Let our response in the midst of doubt be:

God, this does not make sense! I do not understand, but I want to. I know what the Bible says about you, but certain things I experience and have learned don’t match up with it. Help me. You are a God of truth. You are not afraid of questions. You promise that those who seek you will find you. God, I am seeking. I do believe; help me overcome my unbelief!

Dealing with doubt? Check out these resources on faith and doubt:

Note: Purchasing resources through the links on this page will help support my apologetics ministry.

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5 Responses to “Faith and Doubt – How to Honor God in the Midst of Your Doubts”

  1. Arthur Khachatryan May 19, 2011 9:16 AM
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    Very good article, Dena. Not only are doubts a good thing, but they are absolutely critical. If we believe something to be true, though we may feel uncomfortable testing our beliefs, we should feel good about the fact that we will ultimately have a deeper understanding of that which we believe, or if what we believe is false, perhaps to avoid it.

    Truth, not comfort, must be our ultimate destination. Since God wants us to love Him with our heart, soul, strength and mind, we need to know why we believe what we believe and it is often only through doubt that we end up taking inventory.

  2. Darcy June 1, 2011 12:17 PM
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    Thanks for this post, Dena (and Mikel).This reminds me of an old hymn and of something I’ve read about:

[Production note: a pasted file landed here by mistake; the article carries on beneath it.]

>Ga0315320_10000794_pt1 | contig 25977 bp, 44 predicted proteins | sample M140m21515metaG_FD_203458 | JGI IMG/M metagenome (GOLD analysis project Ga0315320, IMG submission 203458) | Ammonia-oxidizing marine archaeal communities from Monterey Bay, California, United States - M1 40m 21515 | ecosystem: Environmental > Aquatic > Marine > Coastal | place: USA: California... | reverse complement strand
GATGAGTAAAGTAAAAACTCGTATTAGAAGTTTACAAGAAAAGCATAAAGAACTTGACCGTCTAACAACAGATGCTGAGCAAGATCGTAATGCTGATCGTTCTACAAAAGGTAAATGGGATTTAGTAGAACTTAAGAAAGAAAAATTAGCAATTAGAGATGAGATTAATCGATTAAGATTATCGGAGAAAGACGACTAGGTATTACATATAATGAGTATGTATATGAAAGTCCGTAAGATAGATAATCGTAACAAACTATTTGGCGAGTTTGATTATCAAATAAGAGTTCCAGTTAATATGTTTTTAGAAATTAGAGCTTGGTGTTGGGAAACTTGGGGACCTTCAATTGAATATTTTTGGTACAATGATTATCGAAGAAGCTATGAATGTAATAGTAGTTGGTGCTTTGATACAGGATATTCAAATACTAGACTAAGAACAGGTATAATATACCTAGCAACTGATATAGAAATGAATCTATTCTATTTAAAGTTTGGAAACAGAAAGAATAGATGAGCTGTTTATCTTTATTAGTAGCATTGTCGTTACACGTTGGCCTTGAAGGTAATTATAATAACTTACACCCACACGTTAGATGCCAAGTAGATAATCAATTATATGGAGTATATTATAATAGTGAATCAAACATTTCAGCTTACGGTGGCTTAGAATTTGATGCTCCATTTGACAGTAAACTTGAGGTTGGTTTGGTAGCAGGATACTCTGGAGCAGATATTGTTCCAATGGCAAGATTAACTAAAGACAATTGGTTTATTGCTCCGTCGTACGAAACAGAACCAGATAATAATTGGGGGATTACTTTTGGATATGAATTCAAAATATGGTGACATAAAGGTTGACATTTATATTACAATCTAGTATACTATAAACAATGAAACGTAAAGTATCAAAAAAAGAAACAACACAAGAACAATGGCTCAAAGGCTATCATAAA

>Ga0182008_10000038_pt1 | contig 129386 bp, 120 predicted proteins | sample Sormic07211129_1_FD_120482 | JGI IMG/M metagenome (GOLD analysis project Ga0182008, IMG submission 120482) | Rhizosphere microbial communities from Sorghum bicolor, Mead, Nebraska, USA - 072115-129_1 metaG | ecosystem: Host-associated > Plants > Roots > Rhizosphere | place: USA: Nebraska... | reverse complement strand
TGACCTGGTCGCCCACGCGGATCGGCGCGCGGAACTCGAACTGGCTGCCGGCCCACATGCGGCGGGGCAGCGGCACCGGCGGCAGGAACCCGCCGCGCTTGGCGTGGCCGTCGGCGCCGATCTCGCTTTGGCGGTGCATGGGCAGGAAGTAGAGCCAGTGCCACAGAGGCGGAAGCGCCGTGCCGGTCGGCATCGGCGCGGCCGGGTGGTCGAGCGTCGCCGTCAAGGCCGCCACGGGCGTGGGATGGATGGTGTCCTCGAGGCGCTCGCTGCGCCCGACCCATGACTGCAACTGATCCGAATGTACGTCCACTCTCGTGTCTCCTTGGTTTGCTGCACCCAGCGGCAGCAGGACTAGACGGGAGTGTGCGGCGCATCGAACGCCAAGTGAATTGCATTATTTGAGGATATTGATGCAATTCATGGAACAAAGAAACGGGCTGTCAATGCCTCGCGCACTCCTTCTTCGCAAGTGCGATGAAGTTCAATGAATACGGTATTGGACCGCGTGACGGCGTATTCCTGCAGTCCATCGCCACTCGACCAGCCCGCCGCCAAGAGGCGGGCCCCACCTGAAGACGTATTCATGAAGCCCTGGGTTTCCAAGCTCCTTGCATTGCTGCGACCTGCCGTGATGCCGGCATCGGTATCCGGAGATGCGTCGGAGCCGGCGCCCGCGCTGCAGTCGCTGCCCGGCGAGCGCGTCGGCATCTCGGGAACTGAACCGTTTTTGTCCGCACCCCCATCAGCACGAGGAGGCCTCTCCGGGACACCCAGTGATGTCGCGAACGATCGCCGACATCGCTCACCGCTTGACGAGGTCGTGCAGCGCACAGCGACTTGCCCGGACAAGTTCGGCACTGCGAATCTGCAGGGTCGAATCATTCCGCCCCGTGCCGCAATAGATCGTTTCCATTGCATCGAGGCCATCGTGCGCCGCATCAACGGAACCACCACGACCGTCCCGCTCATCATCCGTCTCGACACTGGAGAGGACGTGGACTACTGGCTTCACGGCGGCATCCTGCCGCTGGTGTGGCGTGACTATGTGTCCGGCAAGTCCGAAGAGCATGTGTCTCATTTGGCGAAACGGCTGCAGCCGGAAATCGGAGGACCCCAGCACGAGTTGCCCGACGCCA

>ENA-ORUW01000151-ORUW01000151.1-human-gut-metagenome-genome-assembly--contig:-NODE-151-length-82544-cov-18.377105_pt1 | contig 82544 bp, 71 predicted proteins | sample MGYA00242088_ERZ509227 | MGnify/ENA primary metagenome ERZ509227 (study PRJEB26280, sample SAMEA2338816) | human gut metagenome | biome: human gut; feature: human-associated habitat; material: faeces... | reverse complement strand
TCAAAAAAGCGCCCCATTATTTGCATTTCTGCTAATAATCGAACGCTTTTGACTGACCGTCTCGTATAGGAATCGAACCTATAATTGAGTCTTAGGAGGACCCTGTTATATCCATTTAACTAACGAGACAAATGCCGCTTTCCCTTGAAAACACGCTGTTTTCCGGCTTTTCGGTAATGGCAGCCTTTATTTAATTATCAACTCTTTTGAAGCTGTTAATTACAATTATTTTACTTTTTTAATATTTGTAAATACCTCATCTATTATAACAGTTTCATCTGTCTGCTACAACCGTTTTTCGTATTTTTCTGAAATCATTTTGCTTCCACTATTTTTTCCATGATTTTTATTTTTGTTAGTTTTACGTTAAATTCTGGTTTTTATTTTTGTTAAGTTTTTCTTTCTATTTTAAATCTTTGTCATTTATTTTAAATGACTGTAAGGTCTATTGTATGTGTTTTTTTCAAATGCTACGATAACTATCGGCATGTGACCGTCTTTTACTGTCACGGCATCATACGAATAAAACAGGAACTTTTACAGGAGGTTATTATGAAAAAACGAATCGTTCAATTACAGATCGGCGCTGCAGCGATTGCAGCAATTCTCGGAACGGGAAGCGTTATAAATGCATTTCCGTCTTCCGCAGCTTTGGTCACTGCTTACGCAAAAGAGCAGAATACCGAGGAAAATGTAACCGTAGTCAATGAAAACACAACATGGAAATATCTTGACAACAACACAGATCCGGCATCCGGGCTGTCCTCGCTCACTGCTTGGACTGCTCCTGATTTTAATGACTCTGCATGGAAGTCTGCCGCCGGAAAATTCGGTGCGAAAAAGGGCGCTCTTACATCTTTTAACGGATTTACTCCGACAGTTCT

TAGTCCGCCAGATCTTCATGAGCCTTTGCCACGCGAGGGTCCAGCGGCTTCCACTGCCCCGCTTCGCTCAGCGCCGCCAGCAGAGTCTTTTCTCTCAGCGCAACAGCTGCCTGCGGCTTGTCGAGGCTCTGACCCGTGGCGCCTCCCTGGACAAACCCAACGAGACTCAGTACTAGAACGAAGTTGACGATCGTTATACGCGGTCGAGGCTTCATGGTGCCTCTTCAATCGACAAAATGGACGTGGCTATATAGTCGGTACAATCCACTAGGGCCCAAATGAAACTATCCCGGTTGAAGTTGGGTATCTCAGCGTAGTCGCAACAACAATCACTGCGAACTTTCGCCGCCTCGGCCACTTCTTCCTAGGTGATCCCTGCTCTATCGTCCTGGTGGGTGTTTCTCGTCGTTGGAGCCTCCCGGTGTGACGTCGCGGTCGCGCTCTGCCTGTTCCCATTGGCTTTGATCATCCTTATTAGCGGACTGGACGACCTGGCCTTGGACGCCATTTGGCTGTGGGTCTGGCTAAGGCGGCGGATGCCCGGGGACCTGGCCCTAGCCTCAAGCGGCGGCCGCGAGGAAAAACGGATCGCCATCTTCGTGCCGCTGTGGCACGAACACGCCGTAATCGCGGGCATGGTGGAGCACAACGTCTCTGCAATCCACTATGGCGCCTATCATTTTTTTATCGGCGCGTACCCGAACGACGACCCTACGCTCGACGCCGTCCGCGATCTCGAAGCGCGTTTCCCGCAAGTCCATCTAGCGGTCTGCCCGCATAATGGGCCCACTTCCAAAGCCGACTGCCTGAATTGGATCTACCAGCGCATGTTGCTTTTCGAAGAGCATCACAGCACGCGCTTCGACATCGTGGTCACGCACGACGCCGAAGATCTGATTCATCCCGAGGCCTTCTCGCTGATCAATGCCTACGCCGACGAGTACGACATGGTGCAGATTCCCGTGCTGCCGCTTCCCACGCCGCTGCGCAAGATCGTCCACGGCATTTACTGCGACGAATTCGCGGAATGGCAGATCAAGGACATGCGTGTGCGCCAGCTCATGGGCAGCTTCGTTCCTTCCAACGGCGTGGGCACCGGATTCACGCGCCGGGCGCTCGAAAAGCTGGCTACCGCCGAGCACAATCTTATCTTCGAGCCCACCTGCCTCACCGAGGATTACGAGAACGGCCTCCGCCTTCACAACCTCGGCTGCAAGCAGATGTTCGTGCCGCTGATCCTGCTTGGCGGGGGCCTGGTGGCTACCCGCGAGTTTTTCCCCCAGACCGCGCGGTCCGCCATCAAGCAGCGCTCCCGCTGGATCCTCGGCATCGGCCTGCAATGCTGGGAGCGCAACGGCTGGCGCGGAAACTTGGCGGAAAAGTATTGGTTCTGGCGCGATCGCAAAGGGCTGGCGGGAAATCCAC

“What a friend we have in Jesus!” (“Lay bare your thoughts before God”).

    “God never asks us to believe, without giving sufficient evidence upon which to base our faith. His existence, His character, the truthfulness of His word, are all established by testimony that appeals to our reason; and this testimony is abundant. Yet God has never removed the possibility of doubt. Our faith must rest upon evidence, not demonstration. Those who wish to doubt will have opportunity; while those who really desire to know the truth will find plenty of evidence on which to rest their faith.”

    God bless you!

  3. Apologetics Guy June 13, 2011 11:12 PM
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    Hi, Darcy. Glad you got to check out Dena’s post. It’s been getting a lot more attention on Facebook recently. Thanks for the comment!

  4. Apologetics Guy June 13, 2011 11:13 PM
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    “Truth, not comfort, must be our ultimate destination.” Well put. Thanks for the comment, Arthur!

  5. Nkeon December 7, 2011 4:04 AM
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    Thanks for this! I’m going through a major questioning stage and I’ve been very worried about my doubts. I still have them to be honest but you are right that I seem more concerned about what other people think and how I’m representing God. I guess we all feel like we’re his PR and that we need to do him justice. But by openly acknowledging my doubts and asking for his help his glory will be shown even more!